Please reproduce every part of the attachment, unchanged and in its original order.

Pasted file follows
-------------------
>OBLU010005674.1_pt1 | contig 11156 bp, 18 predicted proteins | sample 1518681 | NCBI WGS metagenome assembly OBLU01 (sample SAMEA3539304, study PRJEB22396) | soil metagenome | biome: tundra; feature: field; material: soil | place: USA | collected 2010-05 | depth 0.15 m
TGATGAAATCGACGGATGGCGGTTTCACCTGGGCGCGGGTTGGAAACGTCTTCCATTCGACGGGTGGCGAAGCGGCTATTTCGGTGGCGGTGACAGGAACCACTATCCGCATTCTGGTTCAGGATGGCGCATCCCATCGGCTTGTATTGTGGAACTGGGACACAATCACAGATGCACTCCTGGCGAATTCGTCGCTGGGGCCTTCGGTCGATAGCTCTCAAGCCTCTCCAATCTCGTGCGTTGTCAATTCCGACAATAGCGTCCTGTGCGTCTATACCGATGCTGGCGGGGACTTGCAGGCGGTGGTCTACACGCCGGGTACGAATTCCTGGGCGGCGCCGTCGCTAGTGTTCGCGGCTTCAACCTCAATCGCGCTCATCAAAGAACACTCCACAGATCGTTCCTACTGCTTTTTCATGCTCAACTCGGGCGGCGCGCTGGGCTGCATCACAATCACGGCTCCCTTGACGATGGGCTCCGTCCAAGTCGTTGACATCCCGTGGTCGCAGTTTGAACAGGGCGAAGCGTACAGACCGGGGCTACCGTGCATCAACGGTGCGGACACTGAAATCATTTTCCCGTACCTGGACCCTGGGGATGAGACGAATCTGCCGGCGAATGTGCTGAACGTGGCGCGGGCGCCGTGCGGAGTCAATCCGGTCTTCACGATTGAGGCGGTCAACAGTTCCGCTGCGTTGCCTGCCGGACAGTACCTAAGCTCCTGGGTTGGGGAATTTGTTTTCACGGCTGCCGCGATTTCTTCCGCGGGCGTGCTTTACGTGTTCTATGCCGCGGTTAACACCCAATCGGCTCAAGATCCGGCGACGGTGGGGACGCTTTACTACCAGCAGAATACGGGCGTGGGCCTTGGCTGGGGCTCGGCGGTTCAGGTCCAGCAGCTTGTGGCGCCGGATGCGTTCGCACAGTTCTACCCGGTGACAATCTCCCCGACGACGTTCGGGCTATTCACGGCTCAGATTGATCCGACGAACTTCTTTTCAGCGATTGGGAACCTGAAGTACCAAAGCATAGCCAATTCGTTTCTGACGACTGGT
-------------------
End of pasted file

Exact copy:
>OBLU010005674.1_pt1 | contig 11156 bp, 18 predicted proteins | sample 1518681 | NCBI WGS metagenome assembly OBLU01 (sample SAMEA3539304, study PRJEB22396) | soil metagenome | biome: tundra; feature: field; material: soil | place: USA | collected 2010-05 | depth 0.15 m
TGATGAAATCGACGGATGGCGGTTTCACCTGGGCGCGGGTTGGAAACGTCTTCCATTCGACGGGTGGCGAAGCGGCTATTTCGGTGGCGGTGACAGGAACCACTATCCGCATTCTGGTTCAGGATGGCGCATCCCATCGGCTTGTATTGTGGAACTGGGACACAATCACAGATGCACTCCTGGCGAATTCGTCGCTGGGGCCTTCGGTCGATAGCTCTCAAGCCTCTCCAATCTCGTGCGTTGTCAATTCCGACAATAGCGTCCTGTGCGTCTATACCGATGCTGGCGGGGACTTGCAGGCGGTGGTCTACACGCCGGGTACGAATTCCTGGGCGGCGCCGTCGCTAGTGTTCGCGGCTTCAACCTCAATCGCGCTCATCAAAGAACACTCCACAGATCGTTCCTACTGCTTTTTCATGCTCAACTCGGGCGGCGCGCTGGGCTGCATCACAATCACGGCTCCCTTGACGATGGGCTCCGTCCAAGTCGTTGACATCCCGTGGTCGCAGTTTGAACAGGGCGAAGCGTACAGACCGGGGCTACCGTGCATCAACGGTGCGGACACTGAAATCATTTTCCCGTACCTGGACCCTGGGGATGAGACGAATCTGCCGGCGAATGTGCTGAACGTGGCGCGGGCGCCGTGCGGAGTCAATCCGGTCTTCACGATTGAGGCGGTCAACAGTTCCGCTGCGTTGCCTGCCGGACAGTACCTAAGCTCCTGGGTTGGGGAATTTGTTTTCACGGCTGCCGCGATTTCTTCCGCGGGCGTGCTTTACGTGTTCTATGCCGCGGTTAACACCCAATCGGCTCAAGATCCGGCGACGGTGGGGACGCTTTACTACCAGCAGAATACGGGCGTGGGCCTTGGCTGGGGCTCGGCGGTTCAGGTCCAGCAGCTTGTGGCGCCGGATGCGTTCGCACAGTTCTACCCGGTGACAATCTCCCCGACGACGTTCGGGCTATTCACGGCTCAGATTGATCCGACGAACTTCTTTTCAGCGATTGGGAACCTGAAGTACCAAAGCATAGCCAATTCGTTTCTGACGACTGGT